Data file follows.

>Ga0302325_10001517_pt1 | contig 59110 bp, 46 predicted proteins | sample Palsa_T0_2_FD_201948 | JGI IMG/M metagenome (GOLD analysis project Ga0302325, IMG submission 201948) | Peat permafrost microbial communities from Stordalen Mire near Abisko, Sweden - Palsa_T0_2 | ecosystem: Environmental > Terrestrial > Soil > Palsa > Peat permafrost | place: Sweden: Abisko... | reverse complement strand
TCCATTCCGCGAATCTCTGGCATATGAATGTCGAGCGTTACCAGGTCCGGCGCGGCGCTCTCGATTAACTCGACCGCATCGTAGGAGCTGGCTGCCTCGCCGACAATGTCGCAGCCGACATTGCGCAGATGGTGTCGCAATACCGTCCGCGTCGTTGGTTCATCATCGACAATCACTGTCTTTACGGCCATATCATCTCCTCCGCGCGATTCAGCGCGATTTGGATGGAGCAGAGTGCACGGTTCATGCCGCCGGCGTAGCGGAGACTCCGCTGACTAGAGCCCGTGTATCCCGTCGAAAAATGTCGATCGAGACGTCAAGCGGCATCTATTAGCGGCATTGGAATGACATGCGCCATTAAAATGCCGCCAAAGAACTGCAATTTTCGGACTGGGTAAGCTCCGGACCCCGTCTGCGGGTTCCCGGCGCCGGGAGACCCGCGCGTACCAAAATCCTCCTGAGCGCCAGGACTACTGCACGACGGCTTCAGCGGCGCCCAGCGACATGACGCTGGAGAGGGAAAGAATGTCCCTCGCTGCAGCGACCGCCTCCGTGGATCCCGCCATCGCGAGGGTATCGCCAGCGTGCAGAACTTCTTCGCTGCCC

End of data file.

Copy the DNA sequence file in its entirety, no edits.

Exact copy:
>Ga0302325_10001517_pt1 | contig 59110 bp, 46 predicted proteins | sample Palsa_T0_2_FD_201948 | JGI IMG/M metagenome (GOLD analysis project Ga0302325, IMG submission 201948) | Peat permafrost microbial communities from Stordalen Mire near Abisko, Sweden - Palsa_T0_2 | ecosystem: Environmental > Terrestrial > Soil > Palsa > Peat permafrost | place: Sweden: Abisko... | reverse complement strand
TCCATTCCGCGAATCTCTGGCATATGAATGTCGAGCGTTACCAGGTCCGGCGCGGCGCTCTCGATTAACTCGACCGCATCGTAGGAGCTGGCTGCCTCGCCGACAATGTCGCAGCCGACATTGCGCAGATGGTGTCGCAATACCGTCCGCGTCGTTGGTTCATCATCGACAATCACTGTCTTTACGGCCATATCATCTCCTCCGCGCGATTCAGCGCGATTTGGATGGAGCAGAGTGCACGGTTCATGCCGCCGGCGTAGCGGAGACTCCGCTGACTAGAGCCCGTGTATCCCGTCGAAAAATGTCGATCGAGACGTCAAGCGGCATCTATTAGCGGCATTGGAATGACATGCGCCATTAAAATGCCGCCAAAGAACTGCAATTTTCGGACTGGGTAAGCTCCGGACCCCGTCTGCGGGTTCCCGGCGCCGGGAGACCCGCGCGTACCAAAATCCTCCTGAGCGCCAGGACTACTGCACGACGGCTTCAGCGGCGCCCAGCGACATGACGCTGGAGAGGGAAAGAATGTCCCTCGCTGCAGCGACCGCCTCCGTGGATCCCGCCATCGCGAGGGTATCGCCAGCGTGCAGAACTTCTTCGCTGCCC